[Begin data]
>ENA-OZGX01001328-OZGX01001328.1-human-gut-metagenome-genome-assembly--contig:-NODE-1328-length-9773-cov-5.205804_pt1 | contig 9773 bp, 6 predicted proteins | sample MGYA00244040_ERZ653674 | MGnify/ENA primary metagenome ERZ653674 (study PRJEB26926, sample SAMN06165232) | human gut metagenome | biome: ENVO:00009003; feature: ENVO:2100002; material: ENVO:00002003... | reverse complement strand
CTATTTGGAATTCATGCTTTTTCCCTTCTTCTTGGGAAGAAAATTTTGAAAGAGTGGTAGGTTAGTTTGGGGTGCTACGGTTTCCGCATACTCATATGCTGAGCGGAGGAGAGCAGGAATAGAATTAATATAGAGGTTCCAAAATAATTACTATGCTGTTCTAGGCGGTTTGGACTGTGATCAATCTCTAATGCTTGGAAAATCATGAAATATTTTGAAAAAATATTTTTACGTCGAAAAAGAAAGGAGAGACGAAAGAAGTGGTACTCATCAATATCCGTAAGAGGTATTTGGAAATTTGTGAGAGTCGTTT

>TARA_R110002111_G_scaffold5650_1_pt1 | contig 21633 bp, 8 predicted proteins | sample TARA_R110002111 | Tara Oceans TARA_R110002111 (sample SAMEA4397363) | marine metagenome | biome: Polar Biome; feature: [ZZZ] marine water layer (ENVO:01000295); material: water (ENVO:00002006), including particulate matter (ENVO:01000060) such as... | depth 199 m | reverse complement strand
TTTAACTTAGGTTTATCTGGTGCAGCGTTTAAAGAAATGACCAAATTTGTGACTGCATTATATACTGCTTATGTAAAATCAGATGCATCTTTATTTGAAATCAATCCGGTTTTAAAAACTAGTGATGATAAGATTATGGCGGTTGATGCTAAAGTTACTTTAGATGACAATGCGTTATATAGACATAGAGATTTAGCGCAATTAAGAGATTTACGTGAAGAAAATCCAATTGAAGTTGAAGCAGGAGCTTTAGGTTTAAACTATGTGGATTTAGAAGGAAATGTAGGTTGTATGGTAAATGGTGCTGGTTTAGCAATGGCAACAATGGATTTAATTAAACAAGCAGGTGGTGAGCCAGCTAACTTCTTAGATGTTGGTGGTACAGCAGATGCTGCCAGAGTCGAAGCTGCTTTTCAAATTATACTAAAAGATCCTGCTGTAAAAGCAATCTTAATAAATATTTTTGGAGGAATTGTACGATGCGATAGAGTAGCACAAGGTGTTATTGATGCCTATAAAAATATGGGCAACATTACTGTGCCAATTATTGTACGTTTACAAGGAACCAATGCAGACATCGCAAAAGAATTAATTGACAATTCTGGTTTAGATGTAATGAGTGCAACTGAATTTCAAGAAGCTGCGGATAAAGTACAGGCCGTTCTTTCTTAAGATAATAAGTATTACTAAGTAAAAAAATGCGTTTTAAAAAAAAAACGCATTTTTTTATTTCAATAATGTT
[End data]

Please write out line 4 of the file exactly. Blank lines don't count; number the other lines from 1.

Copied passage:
TTTAACTTAGGTTTATCTGGTGCAGCGTTTAAAGAAATGACCAAATTTGTGACTGCATTATATACTGCTTATGTAAAATCAGATGCATCTTTATTTGAAATCAATCCGGTTTTAAAAACTAGTGATGATAAGATTATGGCGGTTGATGCTAAAGTTACTTTAGATGACAATGCGTTATATAGACATAGAGATTTAGCGCAATTAAGAGATTTACGTGAAGAAAATCCAATTGAAGTTGAAGCAGGAGCTTTAGGTTTAAACTATGTGGATTTAGAAGGAAATGTAGGTTGTATGGTAAATGGTGCTGGTTTAGCAATGGCAACAATGGATTTAATTAAACAAGCAGGTGGTGAGCCAGCTAACTTCTTAGATGTTGGTGGTACAGCAGATGCTGCCAGAGTCGAAGCTGCTTTTCAAATTATACTAAAAGATCCTGCTGTAAAAGCAATCTTAATAAATATTTTTGGAGGAATTGTACGATGCGATAGAGTAGCACAAGGTGTTATTGATGCCTATAAAAATATGGGCAACATTACTGTGCCAATTATTGTACGTTTACAAGGAACCAATGCAGACATCGCAAAAGAATTAATTGACAATTCTGGTTTAGATGTAATGAGTGCAACTGAATTTCAAGAAGCTGCGGATAAAGTACAGGCCGTTCTTTCTTAAGATAATAAGTATTACTAAGTAAAAAAATGCGTTTTAAAAAAAAAACGCATTTTTTTATTTCAATAATGTT